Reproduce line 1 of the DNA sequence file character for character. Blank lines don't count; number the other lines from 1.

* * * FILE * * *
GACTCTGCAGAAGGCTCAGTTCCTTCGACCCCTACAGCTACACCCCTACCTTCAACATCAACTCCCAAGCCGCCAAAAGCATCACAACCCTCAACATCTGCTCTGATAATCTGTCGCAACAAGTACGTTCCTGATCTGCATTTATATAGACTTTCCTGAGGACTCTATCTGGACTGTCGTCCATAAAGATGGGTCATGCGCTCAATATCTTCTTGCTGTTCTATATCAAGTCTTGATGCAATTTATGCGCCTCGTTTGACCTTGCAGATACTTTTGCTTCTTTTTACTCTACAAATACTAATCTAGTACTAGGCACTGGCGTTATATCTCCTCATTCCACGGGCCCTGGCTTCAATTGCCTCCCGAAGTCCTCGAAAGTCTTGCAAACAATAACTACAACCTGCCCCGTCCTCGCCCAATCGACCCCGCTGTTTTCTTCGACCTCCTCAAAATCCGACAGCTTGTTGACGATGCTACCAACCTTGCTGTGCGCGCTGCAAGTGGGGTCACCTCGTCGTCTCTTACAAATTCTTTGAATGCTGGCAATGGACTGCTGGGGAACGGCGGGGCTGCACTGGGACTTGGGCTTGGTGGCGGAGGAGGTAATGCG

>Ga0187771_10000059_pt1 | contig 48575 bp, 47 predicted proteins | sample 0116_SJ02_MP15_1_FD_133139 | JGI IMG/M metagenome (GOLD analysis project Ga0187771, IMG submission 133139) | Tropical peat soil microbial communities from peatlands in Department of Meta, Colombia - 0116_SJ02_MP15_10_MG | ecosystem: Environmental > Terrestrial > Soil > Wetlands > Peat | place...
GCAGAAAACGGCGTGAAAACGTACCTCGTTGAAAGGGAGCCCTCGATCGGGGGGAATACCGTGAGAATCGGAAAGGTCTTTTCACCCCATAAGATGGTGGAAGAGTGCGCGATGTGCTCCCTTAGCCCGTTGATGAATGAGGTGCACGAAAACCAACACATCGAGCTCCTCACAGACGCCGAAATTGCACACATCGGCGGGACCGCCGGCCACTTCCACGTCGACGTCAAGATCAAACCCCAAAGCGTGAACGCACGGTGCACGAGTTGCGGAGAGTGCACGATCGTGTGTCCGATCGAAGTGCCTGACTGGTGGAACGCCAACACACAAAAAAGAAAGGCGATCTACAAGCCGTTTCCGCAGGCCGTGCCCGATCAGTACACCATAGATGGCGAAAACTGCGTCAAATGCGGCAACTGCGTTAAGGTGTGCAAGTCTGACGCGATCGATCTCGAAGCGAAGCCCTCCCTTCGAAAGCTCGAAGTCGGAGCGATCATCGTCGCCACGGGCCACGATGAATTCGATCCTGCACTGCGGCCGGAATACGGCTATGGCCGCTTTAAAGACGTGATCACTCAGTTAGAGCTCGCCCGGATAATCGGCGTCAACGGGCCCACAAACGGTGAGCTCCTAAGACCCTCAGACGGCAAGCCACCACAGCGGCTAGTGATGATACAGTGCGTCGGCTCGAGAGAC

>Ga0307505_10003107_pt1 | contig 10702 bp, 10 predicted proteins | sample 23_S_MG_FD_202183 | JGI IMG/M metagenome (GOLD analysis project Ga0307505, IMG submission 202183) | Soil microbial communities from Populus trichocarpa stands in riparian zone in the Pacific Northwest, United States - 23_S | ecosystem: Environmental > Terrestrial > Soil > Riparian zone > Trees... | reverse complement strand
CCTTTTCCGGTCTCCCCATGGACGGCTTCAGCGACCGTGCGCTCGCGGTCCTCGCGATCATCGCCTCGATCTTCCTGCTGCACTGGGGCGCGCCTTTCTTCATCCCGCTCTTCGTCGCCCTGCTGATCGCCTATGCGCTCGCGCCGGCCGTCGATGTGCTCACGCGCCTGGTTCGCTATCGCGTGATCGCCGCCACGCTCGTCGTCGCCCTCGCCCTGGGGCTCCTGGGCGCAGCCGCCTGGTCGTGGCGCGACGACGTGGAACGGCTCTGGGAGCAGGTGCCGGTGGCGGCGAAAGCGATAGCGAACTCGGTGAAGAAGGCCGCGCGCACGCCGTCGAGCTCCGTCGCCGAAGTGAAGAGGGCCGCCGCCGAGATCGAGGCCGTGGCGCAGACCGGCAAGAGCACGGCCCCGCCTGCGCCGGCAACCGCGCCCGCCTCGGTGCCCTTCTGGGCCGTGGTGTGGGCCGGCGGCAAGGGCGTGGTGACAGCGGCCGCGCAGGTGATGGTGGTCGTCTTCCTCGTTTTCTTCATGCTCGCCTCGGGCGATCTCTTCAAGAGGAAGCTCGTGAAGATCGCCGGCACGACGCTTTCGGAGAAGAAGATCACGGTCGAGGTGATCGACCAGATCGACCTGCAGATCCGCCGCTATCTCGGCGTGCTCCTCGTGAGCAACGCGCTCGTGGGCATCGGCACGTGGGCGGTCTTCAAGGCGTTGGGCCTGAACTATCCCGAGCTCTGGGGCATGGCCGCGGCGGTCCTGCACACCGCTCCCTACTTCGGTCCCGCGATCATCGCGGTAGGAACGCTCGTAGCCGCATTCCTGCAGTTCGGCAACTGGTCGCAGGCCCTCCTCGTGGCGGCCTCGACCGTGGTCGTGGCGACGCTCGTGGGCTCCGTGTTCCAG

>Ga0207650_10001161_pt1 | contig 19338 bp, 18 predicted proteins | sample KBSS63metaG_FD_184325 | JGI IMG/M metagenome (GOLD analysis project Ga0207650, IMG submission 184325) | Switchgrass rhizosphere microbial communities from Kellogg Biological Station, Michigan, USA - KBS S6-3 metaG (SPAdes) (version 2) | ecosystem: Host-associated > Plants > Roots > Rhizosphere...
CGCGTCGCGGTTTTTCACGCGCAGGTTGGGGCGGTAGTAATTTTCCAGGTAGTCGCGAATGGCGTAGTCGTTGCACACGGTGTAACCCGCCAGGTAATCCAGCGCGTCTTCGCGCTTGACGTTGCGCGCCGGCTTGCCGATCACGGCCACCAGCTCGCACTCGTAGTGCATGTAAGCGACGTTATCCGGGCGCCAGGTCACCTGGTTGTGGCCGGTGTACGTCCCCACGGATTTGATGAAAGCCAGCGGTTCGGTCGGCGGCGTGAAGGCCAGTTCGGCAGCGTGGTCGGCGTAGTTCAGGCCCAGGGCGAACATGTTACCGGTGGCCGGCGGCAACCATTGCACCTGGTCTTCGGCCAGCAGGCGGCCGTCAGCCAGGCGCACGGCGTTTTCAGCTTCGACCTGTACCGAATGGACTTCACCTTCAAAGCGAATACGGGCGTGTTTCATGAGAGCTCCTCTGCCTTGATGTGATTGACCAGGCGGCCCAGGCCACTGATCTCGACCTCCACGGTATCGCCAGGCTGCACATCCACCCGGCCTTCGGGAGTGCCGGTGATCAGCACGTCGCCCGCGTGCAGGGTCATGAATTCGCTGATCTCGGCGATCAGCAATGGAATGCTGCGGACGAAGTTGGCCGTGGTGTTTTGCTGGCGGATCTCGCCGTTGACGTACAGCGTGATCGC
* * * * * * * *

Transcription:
GACTCTGCAGAAGGCTCAGTTCCTTCGACCCCTACAGCTACACCCCTACCTTCAACATCAACTCCCAAGCCGCCAAAAGCATCACAACCCTCAACATCTGCTCTGATAATCTGTCGCAACAAGTACGTTCCTGATCTGCATTTATATAGACTTTCCTGAGGACTCTATCTGGACTGTCGTCCATAAAGATGGGTCATGCGCTCAATATCTTCTTGCTGTTCTATATCAAGTCTTGATGCAATTTATGCGCCTCGTTTGACCTTGCAGATACTTTTGCTTCTTTTTACTCTACAAATACTAATCTAGTACTAGGCACTGGCGTTATATCTCCTCATTCCACGGGCCCTGGCTTCAATTGCCTCCCGAAGTCCTCGAAAGTCTTGCAAACAATAACTACAACCTGCCCCGTCCTCGCCCAATCGACCCCGCTGTTTTCTTCGACCTCCTCAAAATCCGACAGCTTGTTGACGATGCTACCAACCTTGCTGTGCGCGCTGCAAGTGGGGTCACCTCGTCGTCTCTTACAAATTCTTTGAATGCTGGCAATGGACTGCTGGGGAACGGCGGGGCTGCACTGGGACTTGGGCTTGGTGGCGGAGGAGGTAATGCG